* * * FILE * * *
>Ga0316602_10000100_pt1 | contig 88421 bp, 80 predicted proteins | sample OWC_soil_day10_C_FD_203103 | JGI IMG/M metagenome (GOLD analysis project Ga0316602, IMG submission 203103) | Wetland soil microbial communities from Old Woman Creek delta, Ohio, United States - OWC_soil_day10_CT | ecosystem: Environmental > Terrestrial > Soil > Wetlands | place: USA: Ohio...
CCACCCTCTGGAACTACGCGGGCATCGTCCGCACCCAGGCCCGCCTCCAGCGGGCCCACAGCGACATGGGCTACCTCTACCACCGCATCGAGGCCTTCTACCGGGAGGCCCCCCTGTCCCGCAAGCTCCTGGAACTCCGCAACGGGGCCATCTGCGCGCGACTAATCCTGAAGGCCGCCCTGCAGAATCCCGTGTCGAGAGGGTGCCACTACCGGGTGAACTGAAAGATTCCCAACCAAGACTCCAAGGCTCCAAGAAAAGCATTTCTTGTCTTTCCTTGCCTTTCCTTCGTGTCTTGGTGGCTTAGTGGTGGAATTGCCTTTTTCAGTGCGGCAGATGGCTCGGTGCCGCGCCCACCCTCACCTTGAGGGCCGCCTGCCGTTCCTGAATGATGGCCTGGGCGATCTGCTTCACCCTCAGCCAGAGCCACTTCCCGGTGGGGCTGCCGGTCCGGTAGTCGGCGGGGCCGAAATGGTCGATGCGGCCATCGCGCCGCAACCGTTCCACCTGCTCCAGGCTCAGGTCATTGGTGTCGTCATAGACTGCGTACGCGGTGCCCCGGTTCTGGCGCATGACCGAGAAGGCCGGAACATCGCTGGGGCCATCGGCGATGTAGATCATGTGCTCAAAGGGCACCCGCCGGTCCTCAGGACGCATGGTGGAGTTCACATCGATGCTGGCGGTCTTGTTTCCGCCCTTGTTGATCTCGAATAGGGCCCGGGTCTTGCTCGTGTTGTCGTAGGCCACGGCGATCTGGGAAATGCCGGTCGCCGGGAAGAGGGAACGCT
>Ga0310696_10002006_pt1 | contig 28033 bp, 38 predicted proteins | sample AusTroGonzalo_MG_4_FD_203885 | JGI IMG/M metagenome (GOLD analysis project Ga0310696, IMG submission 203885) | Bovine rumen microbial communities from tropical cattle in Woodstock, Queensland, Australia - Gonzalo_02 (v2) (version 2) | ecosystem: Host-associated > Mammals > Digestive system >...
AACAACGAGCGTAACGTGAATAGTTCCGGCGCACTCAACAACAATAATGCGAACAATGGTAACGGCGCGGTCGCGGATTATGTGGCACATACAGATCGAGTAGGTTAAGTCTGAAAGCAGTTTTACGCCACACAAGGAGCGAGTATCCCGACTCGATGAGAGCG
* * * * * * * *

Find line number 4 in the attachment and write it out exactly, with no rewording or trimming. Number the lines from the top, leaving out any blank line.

AACAACGAGCGTAACGTGAATAGTTCCGGCGCACTCAACAACAATAATGCGAACAATGGTAACGGCGCGGTCGCGGATTATGTGGCACATACAGATCGAGTAGGTTAAGTCTGAAAGCAGTTTTACGCCACACAAGGAGCGAGTATCCCGACTCGATGAGAGCG